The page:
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Feature of the Month: Hurricane CO2

Item #d98sep33

A wave of attention swept through the media during September after an announcement that hurricanes put large amounts of CO2 into the atmosphere (see the Bates, Knap, and Michaels article in Prof. Pubs/Of General Interest in this Sept. 1998 issue). The media attention was encouraged by the facts that the hurricane season was at its peak and that the subtropical Atlantic Ocean was quite productive this year, at one time hosting four tropical storms.

The original report appeared in the Letters to Nature section of that journal and related measurements taken at the Bermuda Atlantic Time-Series site over which hurricane Felix passed in August 1995. Two other hurricanes passed 200 to 250 km west of the sampling area, but produced no changes in the measured variables “due to their distance from Bermuda.” Routine measurements of sea-surface temperature, salinity, pCO2 of the air and seawater, total (air and seawater) pCO2, and mixed-layer depth were presented in the paper along with calculated values of the seawater-air CO2 flux. All of these measurements covered the period from February to October of 1995. For the days immediately preceding Felix, the direct measurements were supplemented with satellite observations.

With the passage of Felix, the measurements showed: a significant and rapid decrease in the sea-surface temperature, no observable change in the salinity (although a gap of about 15 days in the data hinders interpretation), a large and sudden decrease in seawater pCO2, no observable change in the atmospheric pCO2 (although, again, a multiday gap in the collection of data may obscure a short-term variation), a continuation of a four-month slow decline in total CO2, and a slight increase in mixed-layer depth that built up in the days preceding the storm and reverted quickly after its passing. Indeed, the data presented indicate that atmospheric pCO2 declined remarkably smoothly from the beginning of April to the end of August at the Bermuda station. Heavy sampling rates during the days immediately after Felix revealed no perturbations that were any larger than other variations in the record during the preceding months. Although the authors assumed that the seawater CO2 was emitted from the ocean into the air, the air-CO2 record seems to raise the question, “Where did all the CO2 go?”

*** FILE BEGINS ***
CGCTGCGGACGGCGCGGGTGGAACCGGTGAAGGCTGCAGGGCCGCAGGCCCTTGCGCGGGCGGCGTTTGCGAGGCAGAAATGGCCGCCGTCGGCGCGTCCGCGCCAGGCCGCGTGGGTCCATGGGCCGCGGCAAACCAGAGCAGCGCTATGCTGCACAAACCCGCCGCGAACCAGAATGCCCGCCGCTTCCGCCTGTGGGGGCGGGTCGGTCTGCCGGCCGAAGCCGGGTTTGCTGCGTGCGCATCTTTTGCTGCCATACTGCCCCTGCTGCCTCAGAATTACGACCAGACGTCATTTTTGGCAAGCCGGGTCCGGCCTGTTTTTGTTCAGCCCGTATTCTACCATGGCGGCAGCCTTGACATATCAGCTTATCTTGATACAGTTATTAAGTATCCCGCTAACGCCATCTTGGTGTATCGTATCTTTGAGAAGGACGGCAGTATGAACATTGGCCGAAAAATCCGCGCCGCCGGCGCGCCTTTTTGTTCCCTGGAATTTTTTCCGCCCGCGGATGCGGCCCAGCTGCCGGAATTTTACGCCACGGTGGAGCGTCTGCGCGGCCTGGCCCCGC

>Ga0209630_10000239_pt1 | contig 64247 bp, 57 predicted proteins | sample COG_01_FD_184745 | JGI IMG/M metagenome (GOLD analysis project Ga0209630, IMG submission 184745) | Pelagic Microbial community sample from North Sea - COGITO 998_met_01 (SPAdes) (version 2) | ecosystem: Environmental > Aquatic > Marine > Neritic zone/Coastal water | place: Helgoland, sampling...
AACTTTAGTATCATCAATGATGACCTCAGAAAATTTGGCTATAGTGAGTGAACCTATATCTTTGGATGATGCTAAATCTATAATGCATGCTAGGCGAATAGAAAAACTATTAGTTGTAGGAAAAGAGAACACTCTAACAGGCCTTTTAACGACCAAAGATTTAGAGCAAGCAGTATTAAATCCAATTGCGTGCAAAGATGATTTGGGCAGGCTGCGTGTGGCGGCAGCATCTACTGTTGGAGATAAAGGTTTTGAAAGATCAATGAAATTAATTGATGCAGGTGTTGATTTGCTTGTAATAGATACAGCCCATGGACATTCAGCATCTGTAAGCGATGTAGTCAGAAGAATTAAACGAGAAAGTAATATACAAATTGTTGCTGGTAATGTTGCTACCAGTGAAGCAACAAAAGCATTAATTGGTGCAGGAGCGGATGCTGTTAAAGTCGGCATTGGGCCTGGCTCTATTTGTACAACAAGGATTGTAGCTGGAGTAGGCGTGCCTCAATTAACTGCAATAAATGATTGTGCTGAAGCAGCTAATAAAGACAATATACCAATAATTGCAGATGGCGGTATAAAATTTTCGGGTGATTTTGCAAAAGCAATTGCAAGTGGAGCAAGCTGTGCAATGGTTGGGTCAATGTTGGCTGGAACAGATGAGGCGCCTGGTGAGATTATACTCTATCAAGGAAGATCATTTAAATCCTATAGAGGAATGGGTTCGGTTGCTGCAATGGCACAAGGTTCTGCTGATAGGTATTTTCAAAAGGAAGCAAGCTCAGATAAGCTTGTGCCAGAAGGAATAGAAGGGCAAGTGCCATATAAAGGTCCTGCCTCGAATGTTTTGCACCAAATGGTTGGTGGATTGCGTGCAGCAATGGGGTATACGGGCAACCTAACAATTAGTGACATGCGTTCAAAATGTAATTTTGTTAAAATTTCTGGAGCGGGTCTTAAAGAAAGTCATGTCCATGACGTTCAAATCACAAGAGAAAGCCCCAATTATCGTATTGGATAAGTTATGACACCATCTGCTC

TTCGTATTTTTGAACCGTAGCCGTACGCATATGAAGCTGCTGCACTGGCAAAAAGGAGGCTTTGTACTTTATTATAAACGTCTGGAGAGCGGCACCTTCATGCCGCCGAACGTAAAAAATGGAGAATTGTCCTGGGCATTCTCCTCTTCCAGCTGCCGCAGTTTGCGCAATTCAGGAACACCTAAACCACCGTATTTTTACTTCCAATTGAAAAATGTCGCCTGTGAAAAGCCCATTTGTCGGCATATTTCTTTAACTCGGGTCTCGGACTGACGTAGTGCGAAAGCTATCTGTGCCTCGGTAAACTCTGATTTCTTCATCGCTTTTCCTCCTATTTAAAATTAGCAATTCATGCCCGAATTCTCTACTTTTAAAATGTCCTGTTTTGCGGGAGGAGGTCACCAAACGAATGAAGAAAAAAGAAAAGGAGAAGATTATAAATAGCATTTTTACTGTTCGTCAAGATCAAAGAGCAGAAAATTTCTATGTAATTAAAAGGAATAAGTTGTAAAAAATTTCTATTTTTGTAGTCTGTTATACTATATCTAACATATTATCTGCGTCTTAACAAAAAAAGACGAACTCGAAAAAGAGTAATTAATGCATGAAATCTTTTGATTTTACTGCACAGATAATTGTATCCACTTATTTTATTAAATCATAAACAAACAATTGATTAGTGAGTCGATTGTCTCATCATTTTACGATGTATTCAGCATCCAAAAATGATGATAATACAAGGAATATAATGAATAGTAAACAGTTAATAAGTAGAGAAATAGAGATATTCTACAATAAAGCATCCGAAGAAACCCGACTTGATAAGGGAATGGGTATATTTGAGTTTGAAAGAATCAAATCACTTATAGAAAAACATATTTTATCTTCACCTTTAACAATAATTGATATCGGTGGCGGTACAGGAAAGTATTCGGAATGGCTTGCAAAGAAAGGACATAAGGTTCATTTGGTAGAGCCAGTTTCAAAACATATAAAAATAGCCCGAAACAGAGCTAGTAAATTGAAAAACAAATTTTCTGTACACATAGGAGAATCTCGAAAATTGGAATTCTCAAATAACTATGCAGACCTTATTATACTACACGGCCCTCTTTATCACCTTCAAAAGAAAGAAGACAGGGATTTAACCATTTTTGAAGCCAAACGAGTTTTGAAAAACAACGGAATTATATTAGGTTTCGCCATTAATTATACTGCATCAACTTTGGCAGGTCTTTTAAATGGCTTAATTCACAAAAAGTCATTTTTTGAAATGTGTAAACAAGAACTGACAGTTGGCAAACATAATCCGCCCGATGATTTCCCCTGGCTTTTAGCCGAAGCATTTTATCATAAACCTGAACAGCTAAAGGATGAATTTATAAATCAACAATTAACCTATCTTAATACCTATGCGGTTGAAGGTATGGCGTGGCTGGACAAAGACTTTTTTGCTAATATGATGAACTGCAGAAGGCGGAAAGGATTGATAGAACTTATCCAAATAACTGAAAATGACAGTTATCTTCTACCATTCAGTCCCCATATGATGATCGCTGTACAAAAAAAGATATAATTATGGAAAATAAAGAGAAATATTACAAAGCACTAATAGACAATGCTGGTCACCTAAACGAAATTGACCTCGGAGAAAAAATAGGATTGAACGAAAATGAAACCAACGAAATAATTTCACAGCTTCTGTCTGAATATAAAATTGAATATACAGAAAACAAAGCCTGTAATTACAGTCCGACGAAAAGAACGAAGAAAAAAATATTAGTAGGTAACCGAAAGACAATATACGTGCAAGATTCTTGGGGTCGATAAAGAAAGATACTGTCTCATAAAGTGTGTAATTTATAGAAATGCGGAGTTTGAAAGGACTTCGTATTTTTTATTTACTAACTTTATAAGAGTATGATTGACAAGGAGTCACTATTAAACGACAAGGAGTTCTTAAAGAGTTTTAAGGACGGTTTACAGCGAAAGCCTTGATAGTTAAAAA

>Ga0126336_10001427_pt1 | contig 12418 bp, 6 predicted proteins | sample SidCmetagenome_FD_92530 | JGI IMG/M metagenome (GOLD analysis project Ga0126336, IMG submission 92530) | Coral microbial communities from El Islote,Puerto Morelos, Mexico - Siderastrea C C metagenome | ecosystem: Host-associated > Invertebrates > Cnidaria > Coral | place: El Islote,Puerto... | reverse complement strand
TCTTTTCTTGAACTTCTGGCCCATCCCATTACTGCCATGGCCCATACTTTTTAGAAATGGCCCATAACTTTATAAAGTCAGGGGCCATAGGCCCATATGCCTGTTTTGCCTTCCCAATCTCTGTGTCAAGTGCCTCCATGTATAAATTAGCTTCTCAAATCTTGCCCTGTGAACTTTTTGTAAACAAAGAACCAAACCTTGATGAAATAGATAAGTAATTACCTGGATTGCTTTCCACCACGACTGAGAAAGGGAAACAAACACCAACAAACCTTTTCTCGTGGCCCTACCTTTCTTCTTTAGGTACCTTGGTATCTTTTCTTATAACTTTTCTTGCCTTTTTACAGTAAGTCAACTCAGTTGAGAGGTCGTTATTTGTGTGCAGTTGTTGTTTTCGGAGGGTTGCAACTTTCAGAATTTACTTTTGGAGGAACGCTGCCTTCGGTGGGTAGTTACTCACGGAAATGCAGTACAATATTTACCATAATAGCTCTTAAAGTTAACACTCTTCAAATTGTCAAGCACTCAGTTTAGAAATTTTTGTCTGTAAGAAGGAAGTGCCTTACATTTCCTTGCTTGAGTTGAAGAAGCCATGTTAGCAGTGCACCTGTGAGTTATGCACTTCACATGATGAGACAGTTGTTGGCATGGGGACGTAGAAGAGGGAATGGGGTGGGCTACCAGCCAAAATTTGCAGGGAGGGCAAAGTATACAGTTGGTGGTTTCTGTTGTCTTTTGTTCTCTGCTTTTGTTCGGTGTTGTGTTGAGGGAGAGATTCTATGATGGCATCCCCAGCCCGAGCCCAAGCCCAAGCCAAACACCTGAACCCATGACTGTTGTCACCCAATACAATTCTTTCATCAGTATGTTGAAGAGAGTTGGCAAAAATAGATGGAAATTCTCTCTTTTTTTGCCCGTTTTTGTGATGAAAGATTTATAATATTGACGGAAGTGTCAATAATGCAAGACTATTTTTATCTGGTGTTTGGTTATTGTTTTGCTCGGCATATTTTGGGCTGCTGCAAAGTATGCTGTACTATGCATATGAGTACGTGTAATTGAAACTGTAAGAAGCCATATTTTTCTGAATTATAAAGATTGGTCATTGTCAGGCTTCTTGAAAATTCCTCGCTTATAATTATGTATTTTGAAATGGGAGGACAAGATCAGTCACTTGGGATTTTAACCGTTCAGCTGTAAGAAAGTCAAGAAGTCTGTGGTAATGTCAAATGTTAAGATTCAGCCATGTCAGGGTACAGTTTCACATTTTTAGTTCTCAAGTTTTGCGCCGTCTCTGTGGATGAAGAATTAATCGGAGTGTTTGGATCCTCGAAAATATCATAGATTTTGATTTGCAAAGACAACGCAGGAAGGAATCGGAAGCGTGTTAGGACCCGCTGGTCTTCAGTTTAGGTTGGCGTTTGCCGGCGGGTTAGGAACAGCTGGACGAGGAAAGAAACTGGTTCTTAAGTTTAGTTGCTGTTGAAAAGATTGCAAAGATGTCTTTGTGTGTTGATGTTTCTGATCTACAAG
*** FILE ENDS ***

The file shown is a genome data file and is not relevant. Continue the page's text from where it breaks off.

The BBC reported “Scientists have discovered that hurricanes ... contribute to global warming by transferring carbon dioxide from the ocean to the atmosphere. Climate models indicate that global warming will make hurricanes more frequent, so this newly-discovered process could make climate change accelerate once it is started. The reason for this ... is that the winds inside a hurricane are so violent they literally pull carbon dioxide from the sea’s surface. Once in the atmosphere, it adds to global warming. So the more hurricanes there are, the more there will be.” (BBC News, “Vicious Circles,” Sept. 2, 1998; Internet:

This statement is a logical extension of the facts presented in the Nature paper. Other publications made the same connections: “... by encouraging global warming, hurricanes could in turn be spawning more hurricanes” [New Scientist 160, 12 (Sept. 5, 1998)]. National Public Radio echoed the same sentiment on its Sept. 2 edition of “All Things Considered,” but, as NPR’s Richard Harris commented, this is a broad-sweeping conclusion to draw from measurements of one storm.

The Christian Science Monitor (“How Hurricanes May Add to Global Warming” by R. C. Cowen; Internet: also noted the hurricane¾global warming connection. To its credit, the CSM article displayed a healthy dose of skeptical caution. The Sept. 3 edition of The Boston Globe carried an AP story (“Hurricanes May Add to Global Warming” by J. B. Verrengia; Internet: that errone-ously reported “the Bermuda researchers measured the increased carbon dioxide levels generated by three hurricanes” and gushed “hurricanes hurl large amounts of carbon dioxide into the atmosphere as their winds furiously churn the ocean over hundreds of square miles.” However, it did go on to say “the researchers could not precisely determine the contribution that hurricanes might make to global climate change,” and it closed with a statement that put the issue in even closer perspective: “Hurricanes are powerful, but short-lived and localized events, and that makes them but one small factor in global climate calculations.”

The authors of the Nature paper, although extrapolating from a small sample and an isolated event to a large area and broad time frame, cautiously couched their conclusions in terms of changes in carbon flux. Their statement of the significance of the observations reads: “Although we expect that changes in surface-to-deep mixing remains the primary control of ocean uptake of CO2 over multi-year, decadal timescales, CO2 fluxes due to hurricanes provide an additional secondary feedback mechanism that is not accounted for in present global carbon cycle and climate models.”

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